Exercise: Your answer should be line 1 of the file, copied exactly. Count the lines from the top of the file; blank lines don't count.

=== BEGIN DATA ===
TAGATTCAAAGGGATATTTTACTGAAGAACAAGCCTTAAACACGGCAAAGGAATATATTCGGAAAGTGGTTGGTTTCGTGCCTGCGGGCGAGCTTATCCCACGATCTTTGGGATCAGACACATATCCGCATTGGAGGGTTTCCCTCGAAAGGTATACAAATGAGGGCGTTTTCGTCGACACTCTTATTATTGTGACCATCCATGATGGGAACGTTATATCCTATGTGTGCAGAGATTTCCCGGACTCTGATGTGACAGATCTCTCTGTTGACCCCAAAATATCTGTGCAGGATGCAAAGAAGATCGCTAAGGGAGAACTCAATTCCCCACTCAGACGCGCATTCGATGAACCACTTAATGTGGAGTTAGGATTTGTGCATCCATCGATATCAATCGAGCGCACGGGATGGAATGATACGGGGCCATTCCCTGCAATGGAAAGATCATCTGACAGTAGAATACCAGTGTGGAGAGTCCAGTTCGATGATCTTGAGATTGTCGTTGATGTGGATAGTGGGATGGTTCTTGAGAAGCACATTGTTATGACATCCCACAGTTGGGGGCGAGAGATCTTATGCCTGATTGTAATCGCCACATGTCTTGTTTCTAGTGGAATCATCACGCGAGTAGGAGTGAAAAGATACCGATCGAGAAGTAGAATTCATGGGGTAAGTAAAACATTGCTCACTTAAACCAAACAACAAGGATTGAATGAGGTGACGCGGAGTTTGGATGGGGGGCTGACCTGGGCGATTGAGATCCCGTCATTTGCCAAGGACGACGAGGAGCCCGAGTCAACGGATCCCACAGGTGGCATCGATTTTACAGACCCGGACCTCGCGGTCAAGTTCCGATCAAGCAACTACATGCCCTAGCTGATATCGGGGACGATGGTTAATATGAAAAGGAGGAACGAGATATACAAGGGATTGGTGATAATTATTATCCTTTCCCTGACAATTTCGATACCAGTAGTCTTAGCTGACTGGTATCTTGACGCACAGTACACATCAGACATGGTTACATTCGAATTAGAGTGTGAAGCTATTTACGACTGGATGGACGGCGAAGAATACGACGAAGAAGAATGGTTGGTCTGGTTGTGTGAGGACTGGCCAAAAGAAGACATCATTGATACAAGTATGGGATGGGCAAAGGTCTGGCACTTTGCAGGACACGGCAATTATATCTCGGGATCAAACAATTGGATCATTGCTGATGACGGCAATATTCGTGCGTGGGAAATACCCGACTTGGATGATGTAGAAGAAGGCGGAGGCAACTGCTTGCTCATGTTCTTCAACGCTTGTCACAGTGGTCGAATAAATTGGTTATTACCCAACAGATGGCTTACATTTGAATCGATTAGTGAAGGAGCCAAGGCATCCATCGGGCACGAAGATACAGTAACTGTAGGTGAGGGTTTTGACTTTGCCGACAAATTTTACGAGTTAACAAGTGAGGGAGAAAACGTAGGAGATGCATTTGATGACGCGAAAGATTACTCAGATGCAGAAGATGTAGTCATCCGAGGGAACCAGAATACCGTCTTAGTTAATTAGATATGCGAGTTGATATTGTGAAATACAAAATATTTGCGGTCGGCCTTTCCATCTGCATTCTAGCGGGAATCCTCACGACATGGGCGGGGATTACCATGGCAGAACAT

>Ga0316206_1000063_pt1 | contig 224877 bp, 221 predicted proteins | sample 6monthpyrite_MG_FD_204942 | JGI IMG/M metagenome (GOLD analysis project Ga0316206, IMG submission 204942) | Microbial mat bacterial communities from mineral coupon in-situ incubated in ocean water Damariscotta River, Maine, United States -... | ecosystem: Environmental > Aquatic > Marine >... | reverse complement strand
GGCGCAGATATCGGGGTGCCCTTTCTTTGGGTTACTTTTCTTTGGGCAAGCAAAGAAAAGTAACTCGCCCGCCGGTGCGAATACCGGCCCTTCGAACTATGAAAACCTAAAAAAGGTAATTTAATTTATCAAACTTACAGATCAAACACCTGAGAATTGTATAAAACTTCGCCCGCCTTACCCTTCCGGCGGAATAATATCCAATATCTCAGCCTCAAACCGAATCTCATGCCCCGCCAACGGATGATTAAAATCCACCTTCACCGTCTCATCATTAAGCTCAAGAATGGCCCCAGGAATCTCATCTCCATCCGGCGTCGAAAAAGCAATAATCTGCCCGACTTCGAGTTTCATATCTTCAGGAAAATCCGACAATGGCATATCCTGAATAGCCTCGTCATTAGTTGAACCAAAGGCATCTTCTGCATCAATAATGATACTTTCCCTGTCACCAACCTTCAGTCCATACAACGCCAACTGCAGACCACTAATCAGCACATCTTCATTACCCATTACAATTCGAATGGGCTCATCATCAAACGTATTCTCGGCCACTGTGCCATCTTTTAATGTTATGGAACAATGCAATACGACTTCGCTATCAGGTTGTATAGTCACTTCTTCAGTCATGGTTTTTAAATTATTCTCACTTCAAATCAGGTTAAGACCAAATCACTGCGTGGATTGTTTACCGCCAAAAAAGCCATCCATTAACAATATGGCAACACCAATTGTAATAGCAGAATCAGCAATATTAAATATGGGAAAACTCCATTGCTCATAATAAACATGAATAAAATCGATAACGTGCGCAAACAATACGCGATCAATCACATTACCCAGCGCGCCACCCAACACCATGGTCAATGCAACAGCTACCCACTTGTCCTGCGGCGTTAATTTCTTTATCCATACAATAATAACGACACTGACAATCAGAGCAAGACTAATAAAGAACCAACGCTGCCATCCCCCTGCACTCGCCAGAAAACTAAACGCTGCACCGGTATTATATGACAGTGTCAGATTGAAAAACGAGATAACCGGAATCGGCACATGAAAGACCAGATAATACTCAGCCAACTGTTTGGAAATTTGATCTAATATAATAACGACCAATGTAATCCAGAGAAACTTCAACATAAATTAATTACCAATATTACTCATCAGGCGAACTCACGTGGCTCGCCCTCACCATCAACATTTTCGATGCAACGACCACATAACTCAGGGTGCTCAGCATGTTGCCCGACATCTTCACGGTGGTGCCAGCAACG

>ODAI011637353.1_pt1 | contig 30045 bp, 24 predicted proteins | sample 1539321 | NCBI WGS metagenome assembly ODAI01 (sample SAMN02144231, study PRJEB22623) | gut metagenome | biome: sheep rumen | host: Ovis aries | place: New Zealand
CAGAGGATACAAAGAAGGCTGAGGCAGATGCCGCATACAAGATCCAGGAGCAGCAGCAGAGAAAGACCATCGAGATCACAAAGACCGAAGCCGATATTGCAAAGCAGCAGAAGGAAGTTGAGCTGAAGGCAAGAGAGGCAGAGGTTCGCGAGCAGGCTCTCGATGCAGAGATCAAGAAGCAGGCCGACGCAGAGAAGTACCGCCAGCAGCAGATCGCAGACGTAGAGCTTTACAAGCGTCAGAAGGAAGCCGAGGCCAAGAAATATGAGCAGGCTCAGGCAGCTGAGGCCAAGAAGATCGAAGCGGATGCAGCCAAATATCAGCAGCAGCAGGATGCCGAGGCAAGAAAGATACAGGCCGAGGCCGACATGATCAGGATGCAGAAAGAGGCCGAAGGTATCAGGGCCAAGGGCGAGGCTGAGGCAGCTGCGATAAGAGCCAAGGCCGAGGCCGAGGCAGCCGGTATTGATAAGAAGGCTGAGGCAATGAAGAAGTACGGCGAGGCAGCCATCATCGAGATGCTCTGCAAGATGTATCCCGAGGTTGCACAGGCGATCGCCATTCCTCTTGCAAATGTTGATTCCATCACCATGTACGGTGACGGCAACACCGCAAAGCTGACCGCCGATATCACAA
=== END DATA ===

TAGATTCAAAGGGATATTTTACTGAAGAACAAGCCTTAAACACGGCAAAGGAATATATTCGGAAAGTGGTTGGTTTCGTGCCTGCGGGCGAGCTTATCCCACGATCTTTGGGATCAGACACATATCCGCATTGGAGGGTTTCCCTCGAAAGGTATACAAATGAGGGCGTTTTCGTCGACACTCTTATTATTGTGACCATCCATGATGGGAACGTTATATCCTATGTGTGCAGAGATTTCCCGGACTCTGATGTGACAGATCTCTCTGTTGACCCCAAAATATCTGTGCAGGATGCAAAGAAGATCGCTAAGGGAGAACTCAATTCCCCACTCAGACGCGCATTCGATGAACCACTTAATGTGGAGTTAGGATTTGTGCATCCATCGATATCAATCGAGCGCACGGGATGGAATGATACGGGGCCATTCCCTGCAATGGAAAGATCATCTGACAGTAGAATACCAGTGTGGAGAGTCCAGTTCGATGATCTTGAGATTGTCGTTGATGTGGATAGTGGGATGGTTCTTGAGAAGCACATTGTTATGACATCCCACAGTTGGGGGCGAGAGATCTTATGCCTGATTGTAATCGCCACATGTCTTGTTTCTAGTGGAATCATCACGCGAGTAGGAGTGAAAAGATACCGATCGAGAAGTAGAATTCATGGGGTAAGTAAAACATTGCTCACTTAAACCAAACAACAAGGATTGAATGAGGTGACGCGGAGTTTGGATGGGGGGCTGACCTGGGCGATTGAGATCCCGTCATTTGCCAAGGACGACGAGGAGCCCGAGTCAACGGATCCCACAGGTGGCATCGATTTTACAGACCCGGACCTCGCGGTCAAGTTCCGATCAAGCAACTACATGCCCTAGCTGATATCGGGGACGATGGTTAATATGAAAAGGAGGAACGAGATATACAAGGGATTGGTGATAATTATTATCCTTTCCCTGACAATTTCGATACCAGTAGTCTTAGCTGACTGGTATCTTGACGCACAGTACACATCAGACATGGTTACATTCGAATTAGAGTGTGAAGCTATTTACGACTGGATGGACGGCGAAGAATACGACGAAGAAGAATGGTTGGTCTGGTTGTGTGAGGACTGGCCAAAAGAAGACATCATTGATACAAGTATGGGATGGGCAAAGGTCTGGCACTTTGCAGGACACGGCAATTATATCTCGGGATCAAACAATTGGATCATTGCTGATGACGGCAATATTCGTGCGTGGGAAATACCCGACTTGGATGATGTAGAAGAAGGCGGAGGCAACTGCTTGCTCATGTTCTTCAACGCTTGTCACAGTGGTCGAATAAATTGGTTATTACCCAACAGATGGCTTACATTTGAATCGATTAGTGAAGGAGCCAAGGCATCCATCGGGCACGAAGATACAGTAACTGTAGGTGAGGGTTTTGACTTTGCCGACAAATTTTACGAGTTAACAAGTGAGGGAGAAAACGTAGGAGATGCATTTGATGACGCGAAAGATTACTCAGATGCAGAAGATGTAGTCATCCGAGGGAACCAGAATACCGTCTTAGTTAATTAGATATGCGAGTTGATATTGTGAAATACAAAATATTTGCGGTCGGCCTTTCCATCTGCATTCTAGCGGGAATCCTCACGACATGGGCGGGGATTACCATGGCAGAACAT